- to familiarize you with methods and equipment used in various music technological applications
- to provide you with skills needed for designing, executing and reporting empirical investigations
- to supply you with the knowledge and skills needed for PhD studies

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How long does the programme take?

The programme consists of 120 ECTS credits and it requires two academic years of full-time study. Click here to get information about the European Credit Transfer System (ECTS).


What does it cost?

Higher education in Finland is financed by the state and there is no tuition fee paid to the institutions of higher education. However, the membership fee for the Student Union is compulsory for all students aiming at a Bachelor’s or Master’s degree. The membership fee (€ 87,30 per annum) entitles students, for example, to discounts at on-campus restaurants and for many transportation services, access to the Student Health Centres, and library usage, among others.

In addition to this, students must be able to pay for their food, lodgings, clothes, study material, social life, etc. The average living expenses of a single student living in student housing amounted to € 505 per month in the academic year 2003-2004.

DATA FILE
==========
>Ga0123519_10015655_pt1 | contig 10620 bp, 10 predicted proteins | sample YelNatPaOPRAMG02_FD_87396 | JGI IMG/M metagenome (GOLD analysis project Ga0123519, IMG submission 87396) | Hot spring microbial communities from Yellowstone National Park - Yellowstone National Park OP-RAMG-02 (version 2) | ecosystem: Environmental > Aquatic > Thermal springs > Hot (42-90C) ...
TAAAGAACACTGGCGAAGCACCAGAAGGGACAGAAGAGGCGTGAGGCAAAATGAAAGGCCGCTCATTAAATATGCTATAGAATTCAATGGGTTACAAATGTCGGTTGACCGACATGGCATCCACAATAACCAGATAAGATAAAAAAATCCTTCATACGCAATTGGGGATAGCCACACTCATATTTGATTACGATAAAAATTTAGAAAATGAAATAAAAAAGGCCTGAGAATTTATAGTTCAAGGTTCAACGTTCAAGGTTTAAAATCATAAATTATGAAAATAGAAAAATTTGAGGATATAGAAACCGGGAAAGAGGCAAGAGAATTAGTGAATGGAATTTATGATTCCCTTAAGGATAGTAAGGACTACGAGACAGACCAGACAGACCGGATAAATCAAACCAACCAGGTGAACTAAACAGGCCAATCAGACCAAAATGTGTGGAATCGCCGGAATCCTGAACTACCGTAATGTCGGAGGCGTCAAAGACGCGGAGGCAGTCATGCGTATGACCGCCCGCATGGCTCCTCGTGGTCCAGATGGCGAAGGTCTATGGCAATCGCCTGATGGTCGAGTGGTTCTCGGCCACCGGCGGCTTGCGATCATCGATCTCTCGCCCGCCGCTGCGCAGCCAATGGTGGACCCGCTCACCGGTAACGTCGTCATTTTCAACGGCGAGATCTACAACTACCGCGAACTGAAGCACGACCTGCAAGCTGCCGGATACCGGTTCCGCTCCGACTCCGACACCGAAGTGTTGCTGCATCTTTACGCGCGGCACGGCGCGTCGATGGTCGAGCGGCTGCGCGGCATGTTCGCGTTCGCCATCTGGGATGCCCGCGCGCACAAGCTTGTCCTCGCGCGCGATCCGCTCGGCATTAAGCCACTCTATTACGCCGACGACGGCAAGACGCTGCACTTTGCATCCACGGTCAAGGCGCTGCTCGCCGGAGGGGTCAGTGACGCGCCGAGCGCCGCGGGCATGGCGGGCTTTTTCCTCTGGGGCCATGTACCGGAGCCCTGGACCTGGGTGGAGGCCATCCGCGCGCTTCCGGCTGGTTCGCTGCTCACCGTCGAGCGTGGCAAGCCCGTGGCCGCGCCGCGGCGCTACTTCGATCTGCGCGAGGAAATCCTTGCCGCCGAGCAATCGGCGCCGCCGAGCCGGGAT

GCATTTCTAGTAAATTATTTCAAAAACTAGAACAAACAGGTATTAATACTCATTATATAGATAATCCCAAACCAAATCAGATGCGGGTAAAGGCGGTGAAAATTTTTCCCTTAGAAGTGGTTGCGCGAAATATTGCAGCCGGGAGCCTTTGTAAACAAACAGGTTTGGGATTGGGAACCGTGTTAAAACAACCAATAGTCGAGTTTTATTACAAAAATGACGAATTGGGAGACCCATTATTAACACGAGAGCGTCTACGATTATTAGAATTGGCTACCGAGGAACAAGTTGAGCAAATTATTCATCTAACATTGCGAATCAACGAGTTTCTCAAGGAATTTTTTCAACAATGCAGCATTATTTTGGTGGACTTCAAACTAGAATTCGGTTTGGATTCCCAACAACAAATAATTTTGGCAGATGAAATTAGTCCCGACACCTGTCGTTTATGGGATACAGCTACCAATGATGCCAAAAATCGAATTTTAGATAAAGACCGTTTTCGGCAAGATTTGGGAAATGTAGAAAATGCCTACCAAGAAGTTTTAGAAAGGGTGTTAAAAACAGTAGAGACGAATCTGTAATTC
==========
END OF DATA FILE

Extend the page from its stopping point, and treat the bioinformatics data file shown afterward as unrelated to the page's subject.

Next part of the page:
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Who teaches the programme?

The programme comprises the following:

PhD Petri Toiviainen is Professor of Music at the Department of Music of the University of Jyväskylä. His research concentrates on computational modelling of music perception and cognition. His publications range over topics such as perception of rhythm, tonality and timbre, improvisation, cross-cultural music cognition, interactive music systems, computational music analysis, and musical data mining. He is author of several journal articles and book chapters as well as a member of the editorial board Music Perception, Journal of New Music Research, and Musicae scientiae. He is also co-creator of the MIDI-toolbox software (2004) and the Digital Archive of Finnish Folk Tunes collection (2004). Prof. Toiviainen is currently resident at the Music Department of Stanford University, California, USA.  He will return to Jyväskylä fall 2008.

PhD Tuomas Eerola is Professor of Music at the Department of Music of the University of Jyväskylä. His research covers diversely the field of music cognition, e.g. melodic expectations, categorization and similarity, and cross-cultural issues of music perception. He is author and editor of several publications and books.